Morgan Drexen examines the email scanning policies of the top 3 web based email service providers: Google’s Gmail, Yahoo! Mail, and Outlook.com
So the government may be snooping in on your emails and phone calls. Is anyone really surprised? The fact is, recent revelations that the National Security Agency is operating a secret surveillance program known as PRISM has generated about as many shrugs as it has feigned outrage. Two factors are likely behind this. First, in the post 9/11 era, most people recognize (and begrudgingly accept) that monitoring, analyzing and intercepting phone and email communications is simply a logical way to stop bad guys from doing very bad things. Second, most of us have essentially given away digital reams of personal information via social media, online accounts, and metadata attached to all of our phone calls and emails. For the vast majority of us, the government is a silent observer telling us to “carry on.” The real Big Brother to worry about is the advertising industry. With over 1.2 million businesses subscribing to Google’s adwords as of 2011, the advertising industry is accountable for generating 97% of Google’s revenue – and now they know how you search, who you talk to, and what your emails are about.
We know advertisers are obsessed with learning as much as they can about every one of us. It’s called targeted advertising. But would they dare invade our email inboxes to snoop around? Morgan Drexen (www.morgandrexen.com), a leading provider of software and outsourced support services to businesses nationwide, decided to check up on the top three web based email service providers to find out. Google’s Gmail, Microsoft’s Outlook.com (formerly Hotmail) and Yahoo! Mail have all tried to distance themselves from PRISM, denying any direct involvement in the government surveillance program. To be sure, all three generally receive high marks for protecting users from hackers and spammers. But what about shielding personal emails from the prying eyes of advertisers? Well, it turns out many web-based email providers are actually doing the snooping for the advertisers. Here’s what the biggest three web-based email providers are up to:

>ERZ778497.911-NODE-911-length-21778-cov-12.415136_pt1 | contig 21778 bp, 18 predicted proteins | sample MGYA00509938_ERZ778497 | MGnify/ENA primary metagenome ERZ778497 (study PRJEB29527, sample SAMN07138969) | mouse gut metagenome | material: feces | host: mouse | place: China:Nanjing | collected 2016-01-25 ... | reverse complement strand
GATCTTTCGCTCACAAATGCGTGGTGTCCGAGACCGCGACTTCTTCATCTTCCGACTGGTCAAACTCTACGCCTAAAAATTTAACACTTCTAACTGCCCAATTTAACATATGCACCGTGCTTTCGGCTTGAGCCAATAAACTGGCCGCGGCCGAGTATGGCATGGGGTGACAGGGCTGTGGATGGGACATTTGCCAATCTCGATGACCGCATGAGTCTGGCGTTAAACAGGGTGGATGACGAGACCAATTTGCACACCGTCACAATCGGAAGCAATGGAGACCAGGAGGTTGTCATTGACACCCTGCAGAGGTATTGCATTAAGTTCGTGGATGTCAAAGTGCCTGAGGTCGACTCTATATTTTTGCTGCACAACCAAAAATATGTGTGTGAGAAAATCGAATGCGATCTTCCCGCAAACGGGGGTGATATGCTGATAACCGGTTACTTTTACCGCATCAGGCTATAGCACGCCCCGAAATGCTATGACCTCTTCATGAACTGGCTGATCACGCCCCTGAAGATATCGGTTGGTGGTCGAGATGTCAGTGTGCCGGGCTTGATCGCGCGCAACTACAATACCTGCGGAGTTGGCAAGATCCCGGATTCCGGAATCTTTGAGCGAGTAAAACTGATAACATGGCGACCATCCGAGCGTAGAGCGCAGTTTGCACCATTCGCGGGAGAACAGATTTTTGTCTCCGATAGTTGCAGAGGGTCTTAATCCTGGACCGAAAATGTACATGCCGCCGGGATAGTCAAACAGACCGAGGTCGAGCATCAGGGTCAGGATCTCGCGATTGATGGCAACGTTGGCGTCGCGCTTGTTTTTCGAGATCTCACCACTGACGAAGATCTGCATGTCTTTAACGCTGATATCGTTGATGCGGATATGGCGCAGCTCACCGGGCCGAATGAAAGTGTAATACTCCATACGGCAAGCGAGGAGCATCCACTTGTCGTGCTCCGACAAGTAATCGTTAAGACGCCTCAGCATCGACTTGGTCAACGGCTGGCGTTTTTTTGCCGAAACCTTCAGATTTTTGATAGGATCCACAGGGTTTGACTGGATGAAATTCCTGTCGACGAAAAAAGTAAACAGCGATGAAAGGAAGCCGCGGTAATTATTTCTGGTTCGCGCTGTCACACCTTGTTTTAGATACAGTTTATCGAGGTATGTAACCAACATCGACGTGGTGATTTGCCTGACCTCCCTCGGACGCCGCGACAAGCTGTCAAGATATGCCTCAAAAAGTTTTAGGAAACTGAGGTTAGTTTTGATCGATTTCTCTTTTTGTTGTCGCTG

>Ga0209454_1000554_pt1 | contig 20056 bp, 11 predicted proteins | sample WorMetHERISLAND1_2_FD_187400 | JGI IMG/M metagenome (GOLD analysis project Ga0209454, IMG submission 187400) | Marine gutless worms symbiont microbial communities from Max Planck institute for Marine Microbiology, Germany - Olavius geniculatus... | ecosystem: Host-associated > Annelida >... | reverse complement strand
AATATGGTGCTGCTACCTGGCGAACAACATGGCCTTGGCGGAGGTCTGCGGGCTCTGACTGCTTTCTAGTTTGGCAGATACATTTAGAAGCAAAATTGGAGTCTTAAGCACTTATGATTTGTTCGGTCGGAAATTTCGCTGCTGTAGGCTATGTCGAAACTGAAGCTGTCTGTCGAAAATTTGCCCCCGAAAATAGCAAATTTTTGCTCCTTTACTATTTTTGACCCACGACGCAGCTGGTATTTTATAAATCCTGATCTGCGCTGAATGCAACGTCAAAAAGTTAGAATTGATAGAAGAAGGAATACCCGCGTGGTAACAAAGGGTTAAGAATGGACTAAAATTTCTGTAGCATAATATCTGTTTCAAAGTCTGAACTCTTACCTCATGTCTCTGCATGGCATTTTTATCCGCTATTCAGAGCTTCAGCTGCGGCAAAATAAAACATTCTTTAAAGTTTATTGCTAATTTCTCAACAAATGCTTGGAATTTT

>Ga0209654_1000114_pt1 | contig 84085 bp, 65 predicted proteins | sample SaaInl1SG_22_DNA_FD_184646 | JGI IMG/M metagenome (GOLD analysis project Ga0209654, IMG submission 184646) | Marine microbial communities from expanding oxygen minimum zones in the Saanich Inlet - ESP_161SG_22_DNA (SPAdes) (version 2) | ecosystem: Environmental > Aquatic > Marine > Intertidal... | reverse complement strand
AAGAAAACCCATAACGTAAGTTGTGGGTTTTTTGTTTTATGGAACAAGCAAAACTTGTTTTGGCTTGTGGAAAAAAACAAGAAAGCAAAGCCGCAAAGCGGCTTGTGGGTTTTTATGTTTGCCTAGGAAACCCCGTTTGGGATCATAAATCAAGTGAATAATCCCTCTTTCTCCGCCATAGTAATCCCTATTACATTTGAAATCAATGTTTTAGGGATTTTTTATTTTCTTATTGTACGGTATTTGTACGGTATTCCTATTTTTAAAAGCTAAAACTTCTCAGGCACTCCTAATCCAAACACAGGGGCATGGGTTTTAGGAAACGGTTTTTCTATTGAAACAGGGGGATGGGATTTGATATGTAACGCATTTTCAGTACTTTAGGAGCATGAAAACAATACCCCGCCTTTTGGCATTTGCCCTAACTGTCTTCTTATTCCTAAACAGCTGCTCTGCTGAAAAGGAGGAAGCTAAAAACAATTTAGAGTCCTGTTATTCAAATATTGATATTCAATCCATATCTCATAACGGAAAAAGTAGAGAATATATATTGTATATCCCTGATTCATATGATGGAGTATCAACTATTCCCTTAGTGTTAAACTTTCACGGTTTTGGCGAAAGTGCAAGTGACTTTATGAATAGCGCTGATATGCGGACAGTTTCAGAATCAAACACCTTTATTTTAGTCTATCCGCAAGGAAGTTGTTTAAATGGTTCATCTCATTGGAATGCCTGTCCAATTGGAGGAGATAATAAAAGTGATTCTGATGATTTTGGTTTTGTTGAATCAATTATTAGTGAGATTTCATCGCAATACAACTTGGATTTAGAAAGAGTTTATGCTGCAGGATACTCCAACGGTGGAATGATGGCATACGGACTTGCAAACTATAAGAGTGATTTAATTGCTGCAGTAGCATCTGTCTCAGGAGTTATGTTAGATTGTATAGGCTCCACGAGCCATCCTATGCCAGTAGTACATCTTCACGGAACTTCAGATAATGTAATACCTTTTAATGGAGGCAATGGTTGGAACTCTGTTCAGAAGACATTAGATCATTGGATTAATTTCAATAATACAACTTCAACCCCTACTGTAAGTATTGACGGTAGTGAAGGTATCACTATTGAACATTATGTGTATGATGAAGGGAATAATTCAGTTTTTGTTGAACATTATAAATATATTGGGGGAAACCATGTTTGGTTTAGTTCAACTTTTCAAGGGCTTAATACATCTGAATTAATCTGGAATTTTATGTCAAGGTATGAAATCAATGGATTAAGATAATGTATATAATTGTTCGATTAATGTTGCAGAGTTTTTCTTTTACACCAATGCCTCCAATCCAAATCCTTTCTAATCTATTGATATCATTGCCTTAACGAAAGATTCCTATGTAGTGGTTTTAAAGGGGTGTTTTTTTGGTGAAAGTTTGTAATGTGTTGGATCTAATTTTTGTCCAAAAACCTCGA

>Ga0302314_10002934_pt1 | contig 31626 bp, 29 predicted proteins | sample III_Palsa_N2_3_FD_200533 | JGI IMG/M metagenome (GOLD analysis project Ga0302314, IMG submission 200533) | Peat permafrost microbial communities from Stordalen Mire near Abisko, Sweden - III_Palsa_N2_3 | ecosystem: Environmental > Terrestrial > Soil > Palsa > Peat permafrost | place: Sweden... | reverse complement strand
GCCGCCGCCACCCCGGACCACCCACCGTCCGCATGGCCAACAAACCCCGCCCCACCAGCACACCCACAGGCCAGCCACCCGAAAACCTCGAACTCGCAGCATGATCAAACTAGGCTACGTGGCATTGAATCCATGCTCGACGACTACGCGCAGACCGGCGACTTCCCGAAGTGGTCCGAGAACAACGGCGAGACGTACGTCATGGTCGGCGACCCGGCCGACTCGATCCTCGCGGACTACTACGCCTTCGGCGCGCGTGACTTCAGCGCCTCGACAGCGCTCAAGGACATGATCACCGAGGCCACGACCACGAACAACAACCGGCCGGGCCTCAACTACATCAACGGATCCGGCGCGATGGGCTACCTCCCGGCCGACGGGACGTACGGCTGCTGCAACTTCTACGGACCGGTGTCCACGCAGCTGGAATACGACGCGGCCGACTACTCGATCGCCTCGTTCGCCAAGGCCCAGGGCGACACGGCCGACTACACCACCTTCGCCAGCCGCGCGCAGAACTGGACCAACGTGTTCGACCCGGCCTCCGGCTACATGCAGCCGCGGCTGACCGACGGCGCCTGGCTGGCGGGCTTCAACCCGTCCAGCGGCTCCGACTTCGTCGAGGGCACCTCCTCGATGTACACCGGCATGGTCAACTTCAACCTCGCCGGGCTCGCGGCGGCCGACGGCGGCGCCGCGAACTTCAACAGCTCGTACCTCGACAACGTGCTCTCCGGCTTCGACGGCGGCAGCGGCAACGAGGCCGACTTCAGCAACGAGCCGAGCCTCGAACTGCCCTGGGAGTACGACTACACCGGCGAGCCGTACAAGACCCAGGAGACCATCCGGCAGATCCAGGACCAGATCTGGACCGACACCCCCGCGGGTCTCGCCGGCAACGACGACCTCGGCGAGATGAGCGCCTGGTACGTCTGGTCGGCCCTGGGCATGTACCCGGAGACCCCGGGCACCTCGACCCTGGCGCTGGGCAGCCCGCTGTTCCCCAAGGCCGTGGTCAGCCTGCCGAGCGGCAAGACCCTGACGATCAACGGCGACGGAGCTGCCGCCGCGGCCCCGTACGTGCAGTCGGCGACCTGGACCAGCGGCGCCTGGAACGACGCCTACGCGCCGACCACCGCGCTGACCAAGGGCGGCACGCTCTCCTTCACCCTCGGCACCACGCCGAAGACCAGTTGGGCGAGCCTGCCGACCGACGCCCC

Now in its ninth year of existence, Google’s Gmail is the most popular and arguably the least private of the big 3 web based email platforms. “If you have something that you don’t want anyone to know, maybe you shouldn’t be doing it in the first place,” said Google chief executive Eric Schmidt in 2009. Not exactly an encouraging statement. It turns out Google goes through every Gmail that is sent or received, looking for keywords to target Gmail users with advertisements.
Here is Google’s explanation of how it peruses email accounts to generate advertisements:
For many people, Google’s assurance that no humans are reading their emails simply isn’t good enough. In 2012, a Pennsylvania woman filed a lawsuit accusing Google of illegal wiretapping for “intercepting” emails she sent to Gmail accounts and publishing content-related ads. In other words, even if you don’t use Gmail yourself, when you email someone who does, Google is scanning the contents of that email.
Until recently, Yahoo! Mail was more diligent than Gmail at protecting the privacy of its users’ personal emails. No longer. As of June 3, 2013, Yahoo! began the process of automatically switching subscribers from its old Mail Classic email service to a new updated version. Just like Gmail, Yahoo’s new email service subjects users to automated email scanning, like it or not.
Here’s what Yahoo! is telling its users:
As you can see, the automatic switch requires users to accept automated content scanning. Yahoo! says it is possible to opt out of the ads, but only if you pay to do so by subscribing to Yahoo! Mail Plus.
Microsoft may have the moral high ground against its two main competitors, since its Outlook.com service (formerly Hotmail) does not scan emails to generate targeted ads. To highlight this fact, Microsoft has launched an aggressive online campaign against Gmail in hopes of poaching customers. Microsoft’s “Scroogled” campaign, focusing on Gmail’s message-scanning tactics, has gained significant traction. But Microsoft is not completely immaculate when it comes to tracking the habits of its email users to generate ads. Outlook.com recently launched versaTiles, which are ads that appear on the right side of the inbox page. The ads may or may not have relevance to the individual user. Microsoft says its email ads can focus on things the user has clicked on before.
So of the big 3 web based email providers, Microsoft’s Outlook.com appears to be the least invasive when it comes to scanning emails, particularly for advertising purposes. But with the government and advertisers now doing so much poking around people’s inboxes, does it really matter which service you use? Expecting your private messages to be completely private is now a quaint notion of the past.